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Psychology (10,000)

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David Nussbaum (70)

Chapter 7

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PsychologyCourse Code

PSYB01H3Professor

David NussbaumChapter

7This

**preview**shows page 1. to view the full**5 pages of the document.**Chapter 7: True Experiments II

•The emotional salience of the human face reflects an intricate interaction among distinct

features of the face

•Complex experimental designs - which are used when a researcher seeks to manipulate

two or more independent variables at the same time

oAre more realistic

oAre more efficient than experimental analysis limited to a one-at-a-time variable

manipulation

•These complex experimental designs = factorial designs

oA factor is simply another name for an independent variable

•Multifactorial = experiments that vary two or more independent variables

Multifactorial Designs

•All independent variables must have two or more levels

•Single-factor experiments must incorporate one and only on independent variable with

two or more levels

oA researcher can always add a new level to an existing independent variable

•In a multifactorial experiment, an altogether new independent variable is devised and

incorporated into the research design

oEach independent variable can be studied either between subjects or within

subjects

•within subject design = all participants go through all conditions of the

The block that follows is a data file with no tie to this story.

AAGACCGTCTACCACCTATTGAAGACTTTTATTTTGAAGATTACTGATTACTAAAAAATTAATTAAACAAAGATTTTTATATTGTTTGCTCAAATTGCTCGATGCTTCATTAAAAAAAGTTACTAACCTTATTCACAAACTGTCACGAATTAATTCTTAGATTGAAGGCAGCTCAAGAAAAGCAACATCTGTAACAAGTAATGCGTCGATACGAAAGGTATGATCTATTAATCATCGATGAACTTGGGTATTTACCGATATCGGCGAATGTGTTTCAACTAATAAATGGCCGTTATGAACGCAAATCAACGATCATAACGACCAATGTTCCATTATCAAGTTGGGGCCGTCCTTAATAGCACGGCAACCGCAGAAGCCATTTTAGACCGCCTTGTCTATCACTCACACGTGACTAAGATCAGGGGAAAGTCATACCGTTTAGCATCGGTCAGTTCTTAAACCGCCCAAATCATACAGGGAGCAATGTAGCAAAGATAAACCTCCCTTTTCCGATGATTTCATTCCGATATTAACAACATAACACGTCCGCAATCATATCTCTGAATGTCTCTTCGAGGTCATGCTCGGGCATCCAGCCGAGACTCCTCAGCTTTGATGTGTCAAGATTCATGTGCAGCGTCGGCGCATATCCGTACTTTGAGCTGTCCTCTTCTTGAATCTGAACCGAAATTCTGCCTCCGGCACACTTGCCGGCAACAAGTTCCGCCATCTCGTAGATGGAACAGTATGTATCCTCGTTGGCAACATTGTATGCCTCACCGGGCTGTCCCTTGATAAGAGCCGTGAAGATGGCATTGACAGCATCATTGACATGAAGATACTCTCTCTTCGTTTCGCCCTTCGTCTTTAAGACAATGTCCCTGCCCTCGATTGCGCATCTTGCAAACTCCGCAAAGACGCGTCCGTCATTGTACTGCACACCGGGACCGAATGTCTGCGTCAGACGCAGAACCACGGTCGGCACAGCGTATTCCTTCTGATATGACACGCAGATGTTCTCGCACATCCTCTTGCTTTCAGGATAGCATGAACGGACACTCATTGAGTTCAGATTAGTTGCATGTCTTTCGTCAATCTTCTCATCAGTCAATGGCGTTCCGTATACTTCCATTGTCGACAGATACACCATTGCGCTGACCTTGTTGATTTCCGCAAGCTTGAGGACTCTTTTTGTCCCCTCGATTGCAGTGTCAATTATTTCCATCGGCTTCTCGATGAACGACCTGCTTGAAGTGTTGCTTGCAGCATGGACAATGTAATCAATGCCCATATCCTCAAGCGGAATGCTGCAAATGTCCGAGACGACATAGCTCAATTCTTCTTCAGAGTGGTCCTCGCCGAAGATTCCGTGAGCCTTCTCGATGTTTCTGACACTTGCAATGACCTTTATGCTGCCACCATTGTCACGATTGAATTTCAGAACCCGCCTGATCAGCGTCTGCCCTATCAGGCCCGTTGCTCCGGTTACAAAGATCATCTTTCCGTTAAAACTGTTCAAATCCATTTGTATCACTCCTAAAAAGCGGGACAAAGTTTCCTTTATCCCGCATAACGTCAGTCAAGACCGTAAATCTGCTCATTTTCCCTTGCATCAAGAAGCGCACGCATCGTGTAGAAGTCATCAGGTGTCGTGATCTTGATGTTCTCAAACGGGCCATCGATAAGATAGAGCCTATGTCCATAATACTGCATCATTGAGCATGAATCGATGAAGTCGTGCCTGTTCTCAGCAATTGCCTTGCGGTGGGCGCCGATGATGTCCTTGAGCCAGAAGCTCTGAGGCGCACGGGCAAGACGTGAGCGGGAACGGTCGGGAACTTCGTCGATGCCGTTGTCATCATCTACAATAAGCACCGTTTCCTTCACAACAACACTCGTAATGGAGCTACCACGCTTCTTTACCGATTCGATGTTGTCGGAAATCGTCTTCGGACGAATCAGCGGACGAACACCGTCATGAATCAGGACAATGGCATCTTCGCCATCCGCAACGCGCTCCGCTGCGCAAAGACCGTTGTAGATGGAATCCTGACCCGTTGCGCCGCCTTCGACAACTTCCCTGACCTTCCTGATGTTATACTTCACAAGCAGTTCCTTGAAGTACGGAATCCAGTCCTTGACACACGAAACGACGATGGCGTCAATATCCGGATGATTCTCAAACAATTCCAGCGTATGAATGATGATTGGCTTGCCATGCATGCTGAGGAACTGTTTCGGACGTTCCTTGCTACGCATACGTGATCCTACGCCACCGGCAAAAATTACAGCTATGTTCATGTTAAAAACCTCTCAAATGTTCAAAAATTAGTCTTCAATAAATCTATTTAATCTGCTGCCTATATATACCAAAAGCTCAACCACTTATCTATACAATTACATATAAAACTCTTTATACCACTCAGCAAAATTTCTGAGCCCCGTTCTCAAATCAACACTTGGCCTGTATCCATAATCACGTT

experiment

•Between subject design = participants are separated to each be

exclusively assigned to one of the conditions

•A multifactorial design provides a more realistic model of rich psychological phenomena

oOffers an economical and efficient design to evaluate and to test the separate and

joint influences of one or more independent variables

Notation and Terms

•The simplest multifactorial experiment design contains two independent variables, each

with two levels or values

•Factorial experiments are typically designated or identified by a numbering notation

oExample: 2 x 2

•The number of treatment groups can be calculated by multiplying the

number notations= 4 groups (2 x 2 = 4)

•The number of numbers tells how many factors or independent variables

there are = 2 independent variables (2 terms, 2 & 2)

•Number of values tells how many levels of the independent variable there

are = each IV has 2 levels (each term's numerical value = 2)

oAllows us to examine all these conditions

Theory and Experimentation

•Theory provides us with the conceptual framework for how particular psychological

phenomena might work in real life

oExample: theory of embodied cognition = conceptual model for us to understand

how we experience, perceive, and communicate emotional information

•We perceive and think about emotion, we re-enact or re-experience its

perceptual, somatovisceral, and motoric features

•Theory and experimentation are closed intertwined

•Theory guides how an experiment is designed, how independent variables are measured,

and what specific hypotheses are tested

A Complex Within-Subjects Experiment

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•Approach-avoidance motivation - eye gaze direction and facial expressions can both

share informational values as signals of approach, propelling behaviour forward, setting the